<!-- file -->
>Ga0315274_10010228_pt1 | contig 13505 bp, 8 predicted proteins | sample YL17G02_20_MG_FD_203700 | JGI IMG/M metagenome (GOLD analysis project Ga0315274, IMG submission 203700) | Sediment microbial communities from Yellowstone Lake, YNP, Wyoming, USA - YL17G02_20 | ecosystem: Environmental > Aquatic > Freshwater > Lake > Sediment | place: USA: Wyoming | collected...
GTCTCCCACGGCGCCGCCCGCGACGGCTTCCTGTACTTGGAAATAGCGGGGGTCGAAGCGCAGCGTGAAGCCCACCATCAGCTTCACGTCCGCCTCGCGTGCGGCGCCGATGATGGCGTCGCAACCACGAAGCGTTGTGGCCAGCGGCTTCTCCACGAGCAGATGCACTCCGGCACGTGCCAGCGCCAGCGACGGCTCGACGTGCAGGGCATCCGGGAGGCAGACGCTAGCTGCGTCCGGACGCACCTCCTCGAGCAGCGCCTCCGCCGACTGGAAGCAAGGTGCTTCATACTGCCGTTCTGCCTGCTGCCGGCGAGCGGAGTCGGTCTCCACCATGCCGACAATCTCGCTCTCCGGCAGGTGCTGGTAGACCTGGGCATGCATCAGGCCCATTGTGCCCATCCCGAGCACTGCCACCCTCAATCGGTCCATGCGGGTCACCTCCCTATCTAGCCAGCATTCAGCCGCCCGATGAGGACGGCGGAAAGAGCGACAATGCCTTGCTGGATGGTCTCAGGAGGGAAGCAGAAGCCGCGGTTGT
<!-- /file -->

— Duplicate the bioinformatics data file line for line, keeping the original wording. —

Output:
>Ga0315274_10010228_pt1 | contig 13505 bp, 8 predicted proteins | sample YL17G02_20_MG_FD_203700 | JGI IMG/M metagenome (GOLD analysis project Ga0315274, IMG submission 203700) | Sediment microbial communities from Yellowstone Lake, YNP, Wyoming, USA - YL17G02_20 | ecosystem: Environmental > Aquatic > Freshwater > Lake > Sediment | place: USA: Wyoming | collected...
GTCTCCCACGGCGCCGCCCGCGACGGCTTCCTGTACTTGGAAATAGCGGGGGTCGAAGCGCAGCGTGAAGCCCACCATCAGCTTCACGTCCGCCTCGCGTGCGGCGCCGATGATGGCGTCGCAACCACGAAGCGTTGTGGCCAGCGGCTTCTCCACGAGCAGATGCACTCCGGCACGTGCCAGCGCCAGCGACGGCTCGACGTGCAGGGCATCCGGGAGGCAGACGCTAGCTGCGTCCGGACGCACCTCCTCGAGCAGCGCCTCCGCCGACTGGAAGCAAGGTGCTTCATACTGCCGTTCTGCCTGCTGCCGGCGAGCGGAGTCGGTCTCCACCATGCCGACAATCTCGCTCTCCGGCAGGTGCTGGTAGACCTGGGCATGCATCAGGCCCATTGTGCCCATCCCGAGCACTGCCACCCTCAATCGGTCCATGCGGGTCACCTCCCTATCTAGCCAGCATTCAGCCGCCCGATGAGGACGGCGGAAAGAGCGACAATGCCTTGCTGGATGGTCTCAGGAGGGAAGCAGAAGCCGCGGTTGT